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The Consumer Video-editing Revolution
The line between consumer- and professional-grade content-creation tools continues to blur thanks to advances in processor, storage and video technologies. Today’s video and still cameras, cell phones and computers all let you shoot and store video digitally.
User-friendly consumer video-editing software such as Avid’s Pinnacle Studio family of products and Corel VideoStudio make it easy for anyone to create great-looking HD movies -- complete with Hollywood-style transitions, effects, sound and animation -- at home using off-the-shelf PCs equipped with the latest processors.
Avid’s Pinnacle Studio product line consists of Studio HD, Studio Ultimate and Studio Ultimate Collection . Building on Studio HD as a foundation, Studio Ultimate and Ultimate Collection provide additional functionality through plug-ins by Red Giant.
These plug-ins enable users to create advanced effects typically associated with Hollywood productions, such as video with a cartoon look, lens flares, special film looks that recreate popular visual styles, and more. With release 14, the Studio line is even more user-friendly, thanks to a newly designed drag-and-drop user interface. And because Avid engineers have been collaborating closely with processor manufacturers to tune and optimize their code to take advantage of the latest processing speeds, Studio products are more responsive than ever.
Corel VideoStudio Pro X3 enables enthusiasts to create professional-looking productions in a simplified and streamlined environment that combines video editing, media authoring, and real-time effects, as well as DVD and Blu-ray burning. Other features include professionally designed project templates by RevoStock to help jump-start productions; NewBlue FX filters to easily add advanced, keyframeable effects; new multi-track overlay effects and enhanced title effects to merge graphics and video content; and a Mood Mapping music tool from SmartSound to match the style and mood of a project’s soundtrack and video.
Storytelling in the Time of YouTube
Informed by television and online video-sharing sites such as YouTube and Vimeo , consumers know that it’s possible to make affordable, cool videos. Many, however, are put off by a process they perceive as being overly complicated.
Video editing is essentially a straightforward process that starts with pictures and sounds that, when arranged, tell a story. Video professionals use daunting technical terms to describe the process: “preproduction,” “acquisition,” “postproduction” and “delivery.” In lay terms, “preproduction” simply means planning. “Acquisition” means taking pictures, shooting video, and recording sound. “Postproduction” refers to the editing and arranging phase. And “delivery” is just what it sounds like -- the finished story gets sent out to the world.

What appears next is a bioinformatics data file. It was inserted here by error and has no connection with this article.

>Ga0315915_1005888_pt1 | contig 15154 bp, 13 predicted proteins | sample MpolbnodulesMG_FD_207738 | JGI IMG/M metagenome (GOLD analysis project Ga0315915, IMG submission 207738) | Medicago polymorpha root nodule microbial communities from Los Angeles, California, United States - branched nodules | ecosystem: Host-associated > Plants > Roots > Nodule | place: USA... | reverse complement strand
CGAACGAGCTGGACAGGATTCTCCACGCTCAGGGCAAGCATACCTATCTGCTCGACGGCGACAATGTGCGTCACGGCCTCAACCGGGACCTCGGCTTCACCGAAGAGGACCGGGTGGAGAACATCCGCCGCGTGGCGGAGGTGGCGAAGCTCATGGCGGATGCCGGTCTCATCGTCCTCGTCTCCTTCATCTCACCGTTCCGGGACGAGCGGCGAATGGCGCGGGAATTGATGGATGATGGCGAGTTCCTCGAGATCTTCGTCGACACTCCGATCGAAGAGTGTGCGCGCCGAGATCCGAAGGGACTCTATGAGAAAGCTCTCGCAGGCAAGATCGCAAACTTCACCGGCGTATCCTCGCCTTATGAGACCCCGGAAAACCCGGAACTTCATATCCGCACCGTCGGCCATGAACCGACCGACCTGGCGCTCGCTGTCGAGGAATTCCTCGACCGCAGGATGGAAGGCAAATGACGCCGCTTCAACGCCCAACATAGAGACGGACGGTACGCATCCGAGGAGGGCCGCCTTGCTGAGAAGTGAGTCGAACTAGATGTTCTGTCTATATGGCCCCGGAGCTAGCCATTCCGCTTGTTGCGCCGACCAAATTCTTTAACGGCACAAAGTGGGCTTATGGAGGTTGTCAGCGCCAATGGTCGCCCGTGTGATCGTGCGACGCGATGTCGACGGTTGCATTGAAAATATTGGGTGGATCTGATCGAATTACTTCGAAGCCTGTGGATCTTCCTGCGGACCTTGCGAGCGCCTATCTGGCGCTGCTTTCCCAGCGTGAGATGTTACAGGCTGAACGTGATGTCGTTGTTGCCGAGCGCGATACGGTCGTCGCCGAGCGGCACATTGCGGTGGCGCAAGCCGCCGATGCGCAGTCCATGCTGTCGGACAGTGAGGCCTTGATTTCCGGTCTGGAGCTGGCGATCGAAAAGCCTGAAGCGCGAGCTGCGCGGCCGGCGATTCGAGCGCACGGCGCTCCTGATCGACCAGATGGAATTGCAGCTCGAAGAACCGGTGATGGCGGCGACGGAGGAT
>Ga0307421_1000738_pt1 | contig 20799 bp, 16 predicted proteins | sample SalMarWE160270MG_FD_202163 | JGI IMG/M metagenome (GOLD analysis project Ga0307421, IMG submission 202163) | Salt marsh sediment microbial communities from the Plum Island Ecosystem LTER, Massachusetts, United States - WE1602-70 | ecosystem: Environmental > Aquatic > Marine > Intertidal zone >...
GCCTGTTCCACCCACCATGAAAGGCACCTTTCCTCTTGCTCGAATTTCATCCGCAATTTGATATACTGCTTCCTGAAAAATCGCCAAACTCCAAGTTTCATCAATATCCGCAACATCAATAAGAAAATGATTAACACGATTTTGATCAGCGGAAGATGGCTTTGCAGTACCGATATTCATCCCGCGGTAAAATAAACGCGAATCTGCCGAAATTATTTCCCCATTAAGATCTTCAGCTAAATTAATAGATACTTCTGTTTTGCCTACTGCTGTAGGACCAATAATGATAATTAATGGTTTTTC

Within each phase of the video workflow, even scarier techno-babble lurks:
- Video and still cameras record pictures and sound in various “codecs” and “formats” with techie names such as MPEG-4 Part 10, h.264, AVI, AAC, and AVChD
- The vocabulary of editing uses terms such as “transitions,” “dissolves” and “cross-fades”
- Title graphics use “fonts” of varying “point sizes” that can be “kerned”
- Sound gets “normalized,” “EQ’d” and otherwise “processed”
- Music can be “quantized”
- The jargon is as endless as it is seemingly intimidating.
“One of the challenges,” says Jan Piros, who leads product management for Corel VideoStudio Pro X3, “is making the complexity and sophistication of what’s going on under the hood invisible to the consumer video-editing revolution users. Modern camcorders, point-and-shoot still cameras, and DSLRs give people the ability to shoot very high-quality HD video, but many consumers don’t understand the nuances of all the different formats. Our goal is to streamline the workflow so people can start being creative immediately.”
Bringing media -- pictures, video, sound, music -- into consumer video-editing software typically involves one of two processes: capture or import. Capturing video involves connecting a device such as a video camera to a piece of external hardware and playing the video. The hardware box takes care of converting the video and sound into a format the computer can understand. Importing video and sound simply means moving a digital file from whatever device it was recorded on -- say a CF memory card, a hard disk drive or a DVD -- to the computer’s file system.
Sharing Finished Videos
Both Pinnacle Studio and Corel VideoStudio Pro make sharing finished videos easy with the ability to, for example, burn a DVD, output an Internet-friendly file for viewing on Facebook, upload straight to YouTube or Vimeo, or export just the soundtrack as an MP3 file.
Corel VideoStudio Pro X3 comes with DVD MovieFactory 7 SE for creating DVDs and Blu-ray Discs complete with Hollywood-style menus, titles, transitions, and effects. In addition, thanks to the ability to burn AVCHD-format files onto regular DVDs, users can save HD movies on DVDRs and view them from a Blu-ray player.
Armed with all these professional tools, any of us can try our hands at creating the next Avatar or Star Wars.
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